A Brain for All Seasons: Human Evolution and Abrupt Climate Change
(University of Chicago Press, 2002) describes how the antecedents of modern humans may have evolved complex brains and cooperation behavior to survive several hundred drastic and abrupt climate changes.
Partly based on an Atlantic Monthly cover story, "The Great Climate Flip-Flop," author and theoretical neurophysiologist William Calvin presents his ideas about the emergence of intelligence in the form of a travelogue. From describing what people ate in the Kalahari Desert thousands of years ago to examining ice core samples in Copenhagen, "A Brain for All Seasons" combines the sciences of climatology, neurology, evolutionary biology and paleontology.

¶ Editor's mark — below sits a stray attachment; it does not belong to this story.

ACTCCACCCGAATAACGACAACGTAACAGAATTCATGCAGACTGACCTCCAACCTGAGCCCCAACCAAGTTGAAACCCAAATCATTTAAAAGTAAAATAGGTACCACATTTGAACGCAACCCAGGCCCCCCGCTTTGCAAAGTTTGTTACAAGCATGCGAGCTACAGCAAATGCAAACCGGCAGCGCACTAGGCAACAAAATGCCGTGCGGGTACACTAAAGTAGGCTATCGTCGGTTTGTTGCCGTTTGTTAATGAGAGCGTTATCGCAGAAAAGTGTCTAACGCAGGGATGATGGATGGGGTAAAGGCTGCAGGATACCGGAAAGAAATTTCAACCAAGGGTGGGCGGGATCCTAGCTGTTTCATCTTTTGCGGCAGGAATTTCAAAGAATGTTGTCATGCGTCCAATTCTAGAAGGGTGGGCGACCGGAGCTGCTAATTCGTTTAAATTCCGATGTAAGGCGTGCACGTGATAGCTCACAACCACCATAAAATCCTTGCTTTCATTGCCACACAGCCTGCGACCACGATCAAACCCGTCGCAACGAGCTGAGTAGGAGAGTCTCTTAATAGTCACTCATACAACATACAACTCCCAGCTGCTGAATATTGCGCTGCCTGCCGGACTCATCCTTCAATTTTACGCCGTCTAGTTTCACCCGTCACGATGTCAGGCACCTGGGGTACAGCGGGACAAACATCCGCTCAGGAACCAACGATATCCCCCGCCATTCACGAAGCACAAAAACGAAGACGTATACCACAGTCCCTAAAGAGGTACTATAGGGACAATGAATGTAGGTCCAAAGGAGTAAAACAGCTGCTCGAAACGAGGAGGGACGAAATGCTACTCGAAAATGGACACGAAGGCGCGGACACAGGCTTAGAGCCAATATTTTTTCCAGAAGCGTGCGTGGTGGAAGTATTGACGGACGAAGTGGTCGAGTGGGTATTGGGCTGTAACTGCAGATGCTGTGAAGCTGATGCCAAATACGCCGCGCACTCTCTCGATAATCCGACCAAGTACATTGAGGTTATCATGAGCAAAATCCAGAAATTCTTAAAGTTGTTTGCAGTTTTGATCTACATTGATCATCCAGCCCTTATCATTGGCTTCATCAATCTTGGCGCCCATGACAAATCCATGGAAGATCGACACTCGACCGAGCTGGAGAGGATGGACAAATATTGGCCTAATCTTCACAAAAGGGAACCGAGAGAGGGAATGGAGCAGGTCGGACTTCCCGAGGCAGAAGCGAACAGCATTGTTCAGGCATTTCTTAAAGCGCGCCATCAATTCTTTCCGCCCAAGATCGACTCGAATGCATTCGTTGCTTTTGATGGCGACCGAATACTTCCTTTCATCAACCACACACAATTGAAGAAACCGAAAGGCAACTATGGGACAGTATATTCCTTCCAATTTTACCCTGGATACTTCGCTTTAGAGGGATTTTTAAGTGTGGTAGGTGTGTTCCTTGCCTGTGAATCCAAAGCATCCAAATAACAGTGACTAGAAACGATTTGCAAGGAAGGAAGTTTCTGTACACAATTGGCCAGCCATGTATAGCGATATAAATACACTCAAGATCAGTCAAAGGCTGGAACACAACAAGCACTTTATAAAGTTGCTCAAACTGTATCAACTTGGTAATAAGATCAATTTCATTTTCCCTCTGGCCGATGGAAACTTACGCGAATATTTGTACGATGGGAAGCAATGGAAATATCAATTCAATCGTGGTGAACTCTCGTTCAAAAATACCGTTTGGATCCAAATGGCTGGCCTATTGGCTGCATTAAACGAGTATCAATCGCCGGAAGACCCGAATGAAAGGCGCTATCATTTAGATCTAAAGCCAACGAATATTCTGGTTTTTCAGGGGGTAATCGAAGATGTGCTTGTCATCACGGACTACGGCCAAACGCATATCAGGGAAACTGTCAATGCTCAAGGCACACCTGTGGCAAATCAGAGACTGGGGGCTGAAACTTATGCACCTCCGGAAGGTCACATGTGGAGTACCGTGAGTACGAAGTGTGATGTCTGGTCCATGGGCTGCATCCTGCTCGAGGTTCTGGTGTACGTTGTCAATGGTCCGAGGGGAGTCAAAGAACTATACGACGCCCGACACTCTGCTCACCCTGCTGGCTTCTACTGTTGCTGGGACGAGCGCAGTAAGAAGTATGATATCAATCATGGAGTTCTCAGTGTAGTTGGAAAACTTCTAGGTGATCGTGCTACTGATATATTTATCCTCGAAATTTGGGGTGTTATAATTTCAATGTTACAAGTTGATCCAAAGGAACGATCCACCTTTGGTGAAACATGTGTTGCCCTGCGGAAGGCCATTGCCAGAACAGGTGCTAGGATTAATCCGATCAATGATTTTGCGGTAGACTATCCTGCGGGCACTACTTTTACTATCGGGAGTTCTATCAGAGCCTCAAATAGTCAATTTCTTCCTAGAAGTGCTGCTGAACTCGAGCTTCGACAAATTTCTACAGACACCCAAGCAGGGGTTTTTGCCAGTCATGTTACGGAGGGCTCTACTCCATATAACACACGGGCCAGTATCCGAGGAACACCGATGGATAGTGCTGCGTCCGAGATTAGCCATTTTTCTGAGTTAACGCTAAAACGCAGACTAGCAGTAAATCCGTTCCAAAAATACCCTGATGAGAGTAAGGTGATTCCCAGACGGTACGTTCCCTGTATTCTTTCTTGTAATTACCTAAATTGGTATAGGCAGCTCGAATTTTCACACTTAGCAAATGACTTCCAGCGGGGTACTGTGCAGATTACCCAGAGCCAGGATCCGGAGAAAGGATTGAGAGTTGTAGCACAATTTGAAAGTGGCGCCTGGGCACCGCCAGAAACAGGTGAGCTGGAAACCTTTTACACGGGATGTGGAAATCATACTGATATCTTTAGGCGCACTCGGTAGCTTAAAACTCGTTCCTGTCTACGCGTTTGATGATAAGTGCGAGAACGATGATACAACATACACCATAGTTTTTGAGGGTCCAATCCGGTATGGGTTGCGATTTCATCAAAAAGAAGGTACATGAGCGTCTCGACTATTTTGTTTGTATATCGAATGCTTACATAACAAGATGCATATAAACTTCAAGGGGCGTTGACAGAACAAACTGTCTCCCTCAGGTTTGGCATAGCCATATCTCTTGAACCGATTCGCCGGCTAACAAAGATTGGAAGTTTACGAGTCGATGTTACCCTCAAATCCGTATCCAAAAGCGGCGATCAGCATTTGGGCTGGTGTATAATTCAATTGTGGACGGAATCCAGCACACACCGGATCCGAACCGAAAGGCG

Calvin, affiliate professor of psychiatry and behavioral sciences, is the author or co-author of 11 books, including Lingua ex Machina, The Cerebral Code, How Brains Think, Conversations with Neils Brain, and The River That Flows Uphill. He is also affiliated with Emory University's Great Apes Project, on the Science Advisory Board for an eight-hour NOVA television series on evolution, and on the Board of Advisors to the Foundation for the Future.
He will be giving bookstore talks in the Seattle area Thursday, May 9, at 7 p.m. in Kane Hall (free tickets available at University Bookstore), Wednesday, May 22 at 7:30 p.m. at Elliott Bay Books, and Wednesday, May 29 at 7 p.m. at Third Place Books.